Friday, May 28, 2010

Kinship terms: age or relationship?

Kinship enjoys a special place in anthropology. Understanding how people are bound into a family is considered the first (and most certain) step towards understanding how people are bound into a society. Such relationships, because of their structure, acquire regular patterns in regards to the age-relationship interface or the gender-relationship interface as far as consequences of the relationship are concerned (like flow of respect, roles allotment, etc.). If a relationship broke this pattern in structure, it gives curious results.

Having recently attended a wedding, I found myself left with such a peculiarity: my maternal uncle (mama) had come too; he was only sixteen years old. I, being almost twenty, couldn't bring myself to call him mama. At least not seriously, as one usually does by force of being related in that way, unaffectedly. Nor could he give any credulity to my constant addressing him as mama and found it shameful at best. Relation-wise, he is superior to me, meaning one generation ahead. But age-wise, he is far younger. So is it that one's age determines the relationship that one assumes with others, on the spot? This reminds me how people spontaneously enter into relationships on streets, in trains, during economic transactions, etc. Chacha, kaka, bhau, bhaisaab, taayi, Sir, boss- each call, along with other factors, has a consideration of age involved. Misplacing these factors could give funny but insightful results (the epithet dangerous is not altogether ruled out). Age is more active a factor in setting up the relationship between two people, at least more so than formal expectations, which evaporate in front of it.

Further thinking about this provisional leads us to another question: how well can one know someone's age at first glance? Mostly, the answer to this depends upon the situation. For a sixteen year old encountering a sixty year old with white hair and loosened skin, the age difference would be most apparent. However, we must not consider loosened skin and white hair the same as old age. Its only too apparent that age never comes at the same time to all. Attributing predicates to subjects is always a tricky thing if left to speculation. To a three year old girl, a boy seeming ten year old could be anything from a nephew to a brother to an uncle (even a grand-uncle, if one could but stretch one's imagination), though he may invariably be interpreted as one of these (grand-uncle being the least likely, brother being the most). Given that it is impossible to make such lengthy calculations (due to lack of means of thought that are precise) , one makes do with available modes of reasoning (approximate precision from appearance). So further sharpening our idea, its the momentary appearance of age that plays a more important role in this entire business.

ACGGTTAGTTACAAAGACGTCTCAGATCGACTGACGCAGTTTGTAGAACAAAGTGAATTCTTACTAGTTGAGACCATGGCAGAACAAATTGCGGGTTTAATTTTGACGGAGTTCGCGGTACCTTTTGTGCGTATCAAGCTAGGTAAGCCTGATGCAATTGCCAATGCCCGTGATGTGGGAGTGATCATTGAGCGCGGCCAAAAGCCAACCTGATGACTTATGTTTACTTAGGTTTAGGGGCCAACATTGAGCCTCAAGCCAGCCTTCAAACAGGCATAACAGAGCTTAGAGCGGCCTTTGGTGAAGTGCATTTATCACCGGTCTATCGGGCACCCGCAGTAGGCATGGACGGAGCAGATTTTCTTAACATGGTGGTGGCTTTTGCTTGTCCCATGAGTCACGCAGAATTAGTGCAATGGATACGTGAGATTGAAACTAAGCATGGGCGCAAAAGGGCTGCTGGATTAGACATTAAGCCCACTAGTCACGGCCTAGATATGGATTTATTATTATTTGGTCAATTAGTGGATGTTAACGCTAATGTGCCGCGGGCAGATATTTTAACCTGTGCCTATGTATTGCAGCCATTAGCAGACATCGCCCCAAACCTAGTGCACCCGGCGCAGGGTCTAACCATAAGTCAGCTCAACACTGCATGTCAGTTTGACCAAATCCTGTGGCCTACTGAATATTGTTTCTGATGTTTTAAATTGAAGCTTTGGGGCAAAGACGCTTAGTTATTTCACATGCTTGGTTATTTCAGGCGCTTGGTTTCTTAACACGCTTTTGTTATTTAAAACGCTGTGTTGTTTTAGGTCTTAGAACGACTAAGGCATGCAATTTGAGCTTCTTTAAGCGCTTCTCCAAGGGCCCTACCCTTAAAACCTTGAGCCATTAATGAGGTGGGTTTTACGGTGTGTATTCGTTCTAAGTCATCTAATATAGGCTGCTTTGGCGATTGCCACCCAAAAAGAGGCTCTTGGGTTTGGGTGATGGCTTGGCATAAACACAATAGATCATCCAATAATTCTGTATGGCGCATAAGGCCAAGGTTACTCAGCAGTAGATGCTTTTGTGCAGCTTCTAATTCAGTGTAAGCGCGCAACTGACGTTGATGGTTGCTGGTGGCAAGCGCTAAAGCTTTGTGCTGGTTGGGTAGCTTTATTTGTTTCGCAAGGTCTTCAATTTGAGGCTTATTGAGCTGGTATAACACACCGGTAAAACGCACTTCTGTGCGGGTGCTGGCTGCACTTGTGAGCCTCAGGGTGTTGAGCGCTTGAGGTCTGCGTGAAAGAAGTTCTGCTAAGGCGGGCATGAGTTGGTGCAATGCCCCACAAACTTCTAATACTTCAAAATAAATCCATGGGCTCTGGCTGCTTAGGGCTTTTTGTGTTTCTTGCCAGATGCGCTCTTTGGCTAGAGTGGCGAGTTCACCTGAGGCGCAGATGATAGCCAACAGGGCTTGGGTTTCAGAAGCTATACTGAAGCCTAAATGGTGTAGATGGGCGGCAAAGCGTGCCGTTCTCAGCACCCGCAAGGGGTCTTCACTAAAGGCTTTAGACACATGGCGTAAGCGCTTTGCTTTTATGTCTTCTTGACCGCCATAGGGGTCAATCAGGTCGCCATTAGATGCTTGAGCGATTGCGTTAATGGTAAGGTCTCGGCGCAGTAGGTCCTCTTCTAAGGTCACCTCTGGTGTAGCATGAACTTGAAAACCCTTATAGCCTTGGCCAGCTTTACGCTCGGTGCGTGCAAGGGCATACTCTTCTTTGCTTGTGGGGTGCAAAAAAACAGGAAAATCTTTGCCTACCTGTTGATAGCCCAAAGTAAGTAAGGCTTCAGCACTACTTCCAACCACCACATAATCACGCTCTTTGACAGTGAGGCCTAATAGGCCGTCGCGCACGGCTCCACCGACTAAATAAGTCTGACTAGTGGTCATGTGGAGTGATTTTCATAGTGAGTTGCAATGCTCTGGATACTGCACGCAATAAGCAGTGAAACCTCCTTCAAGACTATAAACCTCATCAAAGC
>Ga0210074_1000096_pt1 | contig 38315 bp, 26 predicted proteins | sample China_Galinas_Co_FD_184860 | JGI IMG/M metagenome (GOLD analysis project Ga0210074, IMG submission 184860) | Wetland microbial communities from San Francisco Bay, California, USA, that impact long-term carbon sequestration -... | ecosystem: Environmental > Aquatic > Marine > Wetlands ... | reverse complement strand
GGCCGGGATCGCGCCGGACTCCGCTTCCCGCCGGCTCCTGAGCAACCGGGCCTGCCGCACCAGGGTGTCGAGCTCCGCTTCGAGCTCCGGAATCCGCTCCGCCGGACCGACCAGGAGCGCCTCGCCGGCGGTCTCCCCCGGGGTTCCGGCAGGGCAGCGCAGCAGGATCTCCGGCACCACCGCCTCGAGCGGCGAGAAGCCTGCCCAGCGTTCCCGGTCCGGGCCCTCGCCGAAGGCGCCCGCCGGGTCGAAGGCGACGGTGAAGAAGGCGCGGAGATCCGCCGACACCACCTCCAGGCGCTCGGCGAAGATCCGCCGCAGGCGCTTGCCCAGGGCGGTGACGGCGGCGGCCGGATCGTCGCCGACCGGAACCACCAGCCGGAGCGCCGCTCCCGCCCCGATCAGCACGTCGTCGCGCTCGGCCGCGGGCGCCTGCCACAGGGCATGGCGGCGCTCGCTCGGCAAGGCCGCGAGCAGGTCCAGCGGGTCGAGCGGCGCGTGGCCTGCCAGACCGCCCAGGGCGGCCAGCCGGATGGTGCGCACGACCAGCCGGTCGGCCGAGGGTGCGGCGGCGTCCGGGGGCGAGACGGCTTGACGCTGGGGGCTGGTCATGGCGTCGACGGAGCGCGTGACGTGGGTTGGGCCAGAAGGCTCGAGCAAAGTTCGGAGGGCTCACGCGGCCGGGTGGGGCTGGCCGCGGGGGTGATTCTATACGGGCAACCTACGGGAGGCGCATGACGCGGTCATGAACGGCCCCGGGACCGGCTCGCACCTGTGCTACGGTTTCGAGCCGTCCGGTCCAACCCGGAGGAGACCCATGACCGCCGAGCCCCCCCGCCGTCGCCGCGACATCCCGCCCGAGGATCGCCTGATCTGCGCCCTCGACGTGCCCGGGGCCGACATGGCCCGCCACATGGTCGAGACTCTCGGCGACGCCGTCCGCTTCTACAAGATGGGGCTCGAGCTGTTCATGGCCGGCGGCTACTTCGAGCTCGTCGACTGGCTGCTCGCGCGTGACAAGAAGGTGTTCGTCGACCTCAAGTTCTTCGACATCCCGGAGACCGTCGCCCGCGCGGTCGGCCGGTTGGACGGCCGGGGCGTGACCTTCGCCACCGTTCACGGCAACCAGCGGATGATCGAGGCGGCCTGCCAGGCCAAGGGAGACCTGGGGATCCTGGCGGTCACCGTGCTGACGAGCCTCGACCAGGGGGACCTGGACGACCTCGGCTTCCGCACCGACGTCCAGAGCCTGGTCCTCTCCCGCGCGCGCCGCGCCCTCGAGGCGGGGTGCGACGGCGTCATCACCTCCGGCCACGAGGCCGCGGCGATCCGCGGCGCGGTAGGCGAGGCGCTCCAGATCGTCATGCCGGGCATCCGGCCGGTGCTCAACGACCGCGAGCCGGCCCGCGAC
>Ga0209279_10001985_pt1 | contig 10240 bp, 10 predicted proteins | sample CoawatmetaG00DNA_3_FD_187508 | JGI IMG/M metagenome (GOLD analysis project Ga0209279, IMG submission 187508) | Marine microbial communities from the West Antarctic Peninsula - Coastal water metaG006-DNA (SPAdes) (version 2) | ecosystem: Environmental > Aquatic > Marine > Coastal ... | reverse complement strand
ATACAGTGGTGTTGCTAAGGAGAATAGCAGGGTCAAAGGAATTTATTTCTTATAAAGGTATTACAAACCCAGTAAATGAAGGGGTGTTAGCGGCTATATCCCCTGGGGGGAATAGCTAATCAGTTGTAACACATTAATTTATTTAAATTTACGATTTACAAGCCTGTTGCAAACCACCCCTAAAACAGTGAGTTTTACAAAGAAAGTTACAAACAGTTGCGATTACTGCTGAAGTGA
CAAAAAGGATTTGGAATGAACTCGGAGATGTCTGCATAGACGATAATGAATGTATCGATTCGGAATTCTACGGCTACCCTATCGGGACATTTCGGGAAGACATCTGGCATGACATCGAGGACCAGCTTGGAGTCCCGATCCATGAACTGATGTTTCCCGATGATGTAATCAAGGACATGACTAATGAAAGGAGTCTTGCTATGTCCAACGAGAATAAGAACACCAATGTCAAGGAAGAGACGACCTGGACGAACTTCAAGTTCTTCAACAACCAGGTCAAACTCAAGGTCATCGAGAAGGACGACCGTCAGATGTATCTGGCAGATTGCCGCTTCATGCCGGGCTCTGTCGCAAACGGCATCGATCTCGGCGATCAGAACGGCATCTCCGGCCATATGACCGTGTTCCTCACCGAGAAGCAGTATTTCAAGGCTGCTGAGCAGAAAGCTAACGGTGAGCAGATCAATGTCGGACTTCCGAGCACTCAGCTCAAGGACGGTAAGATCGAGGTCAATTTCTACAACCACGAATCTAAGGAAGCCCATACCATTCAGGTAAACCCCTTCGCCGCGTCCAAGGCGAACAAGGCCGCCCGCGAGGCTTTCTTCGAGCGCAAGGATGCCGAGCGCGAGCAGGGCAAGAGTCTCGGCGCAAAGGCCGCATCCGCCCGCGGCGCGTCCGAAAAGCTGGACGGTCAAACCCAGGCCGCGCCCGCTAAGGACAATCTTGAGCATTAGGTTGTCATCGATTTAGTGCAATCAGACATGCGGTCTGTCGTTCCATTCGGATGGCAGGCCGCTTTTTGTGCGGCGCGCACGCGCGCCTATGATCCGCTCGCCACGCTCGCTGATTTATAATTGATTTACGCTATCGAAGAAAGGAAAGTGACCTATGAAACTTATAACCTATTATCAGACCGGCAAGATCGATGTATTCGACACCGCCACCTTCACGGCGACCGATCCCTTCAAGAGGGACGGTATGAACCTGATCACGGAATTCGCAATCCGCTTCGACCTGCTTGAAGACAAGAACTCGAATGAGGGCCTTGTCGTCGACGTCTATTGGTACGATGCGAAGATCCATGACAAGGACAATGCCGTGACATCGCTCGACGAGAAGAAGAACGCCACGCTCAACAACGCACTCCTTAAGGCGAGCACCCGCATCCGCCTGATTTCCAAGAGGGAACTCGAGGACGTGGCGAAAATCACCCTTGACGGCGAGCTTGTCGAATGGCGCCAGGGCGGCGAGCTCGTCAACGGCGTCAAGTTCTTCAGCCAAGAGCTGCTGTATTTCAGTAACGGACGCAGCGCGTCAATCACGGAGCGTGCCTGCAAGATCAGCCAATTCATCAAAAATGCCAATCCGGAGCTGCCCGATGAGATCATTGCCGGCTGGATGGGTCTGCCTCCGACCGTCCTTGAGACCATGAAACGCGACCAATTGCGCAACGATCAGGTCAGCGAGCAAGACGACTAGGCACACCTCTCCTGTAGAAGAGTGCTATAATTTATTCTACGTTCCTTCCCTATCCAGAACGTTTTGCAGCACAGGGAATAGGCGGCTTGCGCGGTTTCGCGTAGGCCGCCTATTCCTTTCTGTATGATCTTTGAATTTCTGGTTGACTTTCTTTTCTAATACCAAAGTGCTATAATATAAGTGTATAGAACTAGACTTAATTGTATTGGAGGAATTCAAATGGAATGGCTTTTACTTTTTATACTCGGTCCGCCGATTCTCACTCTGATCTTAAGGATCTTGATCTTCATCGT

However, if we were to put formal relational ascriptions completely out of the picture, we would find it difficult to confront certain questions: how do those attributes invoke precisely those kinship terms? Why does appearance get tagged with age? I think at play is a scenario in which the mind has certain basic relational indicators to operate with, imbibed with growth and association, which one puts to a pass or fail test during active situations. Because appearance is something that holds more certainty than age in mere situations (as opposed to situations with knowledge), the relation-building process follows its lead more than that of accurate relations in the network of the family.

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